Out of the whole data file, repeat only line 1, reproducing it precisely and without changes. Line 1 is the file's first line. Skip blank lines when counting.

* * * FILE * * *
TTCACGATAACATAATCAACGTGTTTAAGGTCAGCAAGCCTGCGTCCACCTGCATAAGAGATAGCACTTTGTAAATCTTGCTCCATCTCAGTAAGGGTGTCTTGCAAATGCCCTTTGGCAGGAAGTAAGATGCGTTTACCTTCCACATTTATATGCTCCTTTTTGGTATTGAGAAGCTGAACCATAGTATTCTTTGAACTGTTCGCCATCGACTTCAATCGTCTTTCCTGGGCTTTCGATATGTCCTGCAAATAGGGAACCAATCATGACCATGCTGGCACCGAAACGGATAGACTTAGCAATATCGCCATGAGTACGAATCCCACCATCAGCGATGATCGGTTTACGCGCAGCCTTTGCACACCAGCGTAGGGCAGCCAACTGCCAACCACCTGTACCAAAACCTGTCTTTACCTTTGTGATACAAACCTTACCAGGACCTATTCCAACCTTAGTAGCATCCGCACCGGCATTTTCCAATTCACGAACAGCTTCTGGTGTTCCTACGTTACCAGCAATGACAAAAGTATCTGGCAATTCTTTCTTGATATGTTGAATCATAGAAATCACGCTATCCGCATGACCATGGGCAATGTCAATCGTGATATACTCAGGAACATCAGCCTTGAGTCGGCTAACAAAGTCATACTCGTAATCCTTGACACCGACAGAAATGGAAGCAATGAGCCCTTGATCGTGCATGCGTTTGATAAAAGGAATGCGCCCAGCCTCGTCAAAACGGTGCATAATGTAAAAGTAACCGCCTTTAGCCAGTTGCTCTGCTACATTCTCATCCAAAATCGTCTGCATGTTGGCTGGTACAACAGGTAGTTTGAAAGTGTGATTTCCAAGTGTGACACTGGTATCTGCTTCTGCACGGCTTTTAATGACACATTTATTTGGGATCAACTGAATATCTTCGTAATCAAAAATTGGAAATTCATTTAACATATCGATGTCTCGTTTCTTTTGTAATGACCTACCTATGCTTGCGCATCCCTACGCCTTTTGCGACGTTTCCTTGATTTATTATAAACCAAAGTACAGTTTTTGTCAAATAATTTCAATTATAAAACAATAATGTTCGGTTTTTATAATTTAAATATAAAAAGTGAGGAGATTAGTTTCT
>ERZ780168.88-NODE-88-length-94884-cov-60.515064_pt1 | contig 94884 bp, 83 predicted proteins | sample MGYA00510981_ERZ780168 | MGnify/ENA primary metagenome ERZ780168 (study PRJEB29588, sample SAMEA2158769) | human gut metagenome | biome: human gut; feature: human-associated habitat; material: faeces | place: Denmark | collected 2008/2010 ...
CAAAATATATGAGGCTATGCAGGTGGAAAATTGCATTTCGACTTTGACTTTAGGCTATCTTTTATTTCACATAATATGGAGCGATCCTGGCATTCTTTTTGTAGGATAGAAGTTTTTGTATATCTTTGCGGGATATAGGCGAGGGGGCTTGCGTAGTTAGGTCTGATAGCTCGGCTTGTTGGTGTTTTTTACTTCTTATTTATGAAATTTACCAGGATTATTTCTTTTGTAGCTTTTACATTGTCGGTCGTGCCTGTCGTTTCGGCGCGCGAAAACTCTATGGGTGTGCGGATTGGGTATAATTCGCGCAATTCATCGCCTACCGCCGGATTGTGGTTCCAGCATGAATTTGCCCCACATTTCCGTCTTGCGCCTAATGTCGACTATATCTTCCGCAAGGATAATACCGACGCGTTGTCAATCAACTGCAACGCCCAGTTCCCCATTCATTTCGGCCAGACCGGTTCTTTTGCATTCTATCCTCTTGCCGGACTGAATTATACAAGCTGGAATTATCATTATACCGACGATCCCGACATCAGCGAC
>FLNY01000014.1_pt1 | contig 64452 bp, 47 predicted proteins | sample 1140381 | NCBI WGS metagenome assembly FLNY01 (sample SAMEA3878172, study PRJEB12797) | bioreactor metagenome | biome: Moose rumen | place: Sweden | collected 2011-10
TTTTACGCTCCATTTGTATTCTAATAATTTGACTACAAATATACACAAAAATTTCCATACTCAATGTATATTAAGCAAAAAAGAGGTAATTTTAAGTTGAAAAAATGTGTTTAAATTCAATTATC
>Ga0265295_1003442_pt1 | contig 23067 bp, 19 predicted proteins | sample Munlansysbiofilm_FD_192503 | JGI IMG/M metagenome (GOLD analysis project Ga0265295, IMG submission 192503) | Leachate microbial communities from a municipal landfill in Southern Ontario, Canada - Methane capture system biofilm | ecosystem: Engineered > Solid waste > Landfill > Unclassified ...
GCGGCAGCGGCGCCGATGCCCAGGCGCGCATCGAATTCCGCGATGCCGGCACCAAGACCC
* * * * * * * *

TTCACGATAACATAATCAACGTGTTTAAGGTCAGCAAGCCTGCGTCCACCTGCATAAGAGATAGCACTTTGTAAATCTTGCTCCATCTCAGTAAGGGTGTCTTGCAAATGCCCTTTGGCAGGAAGTAAGATGCGTTTACCTTCCACATTTATATGCTCCTTTTTGGTATTGAGAAGCTGAACCATAGTATTCTTTGAACTGTTCGCCATCGACTTCAATCGTCTTTCCTGGGCTTTCGATATGTCCTGCAAATAGGGAACCAATCATGACCATGCTGGCACCGAAACGGATAGACTTAGCAATATCGCCATGAGTACGAATCCCACCATCAGCGATGATCGGTTTACGCGCAGCCTTTGCACACCAGCGTAGGGCAGCCAACTGCCAACCACCTGTACCAAAACCTGTCTTTACCTTTGTGATACAAACCTTACCAGGACCTATTCCAACCTTAGTAGCATCCGCACCGGCATTTTCCAATTCACGAACAGCTTCTGGTGTTCCTACGTTACCAGCAATGACAAAAGTATCTGGCAATTCTTTCTTGATATGTTGAATCATAGAAATCACGCTATCCGCATGACCATGGGCAATGTCAATCGTGATATACTCAGGAACATCAGCCTTGAGTCGGCTAACAAAGTCATACTCGTAATCCTTGACACCGACAGAAATGGAAGCAATGAGCCCTTGATCGTGCATGCGTTTGATAAAAGGAATGCGCCCAGCCTCGTCAAAACGGTGCATAATGTAAAAGTAACCGCCTTTAGCCAGTTGCTCTGCTACATTCTCATCCAAAATCGTCTGCATGTTGGCTGGTACAACAGGTAGTTTGAAAGTGTGATTTCCAAGTGTGACACTGGTATCTGCTTCTGCACGGCTTTTAATGACACATTTATTTGGGATCAACTGAATATCTTCGTAATCAAAAATTGGAAATTCATTTAACATATCGATGTCTCGTTTCTTTTGTAATGACCTACCTATGCTTGCGCATCCCTACGCCTTTTGCGACGTTTCCTTGATTTATTATAAACCAAAGTACAGTTTTTGTCAAATAATTTCAATTATAAAACAATAATGTTCGGTTTTTATAATTTAAATATAAAAAGTGAGGAGATTAGTTTCT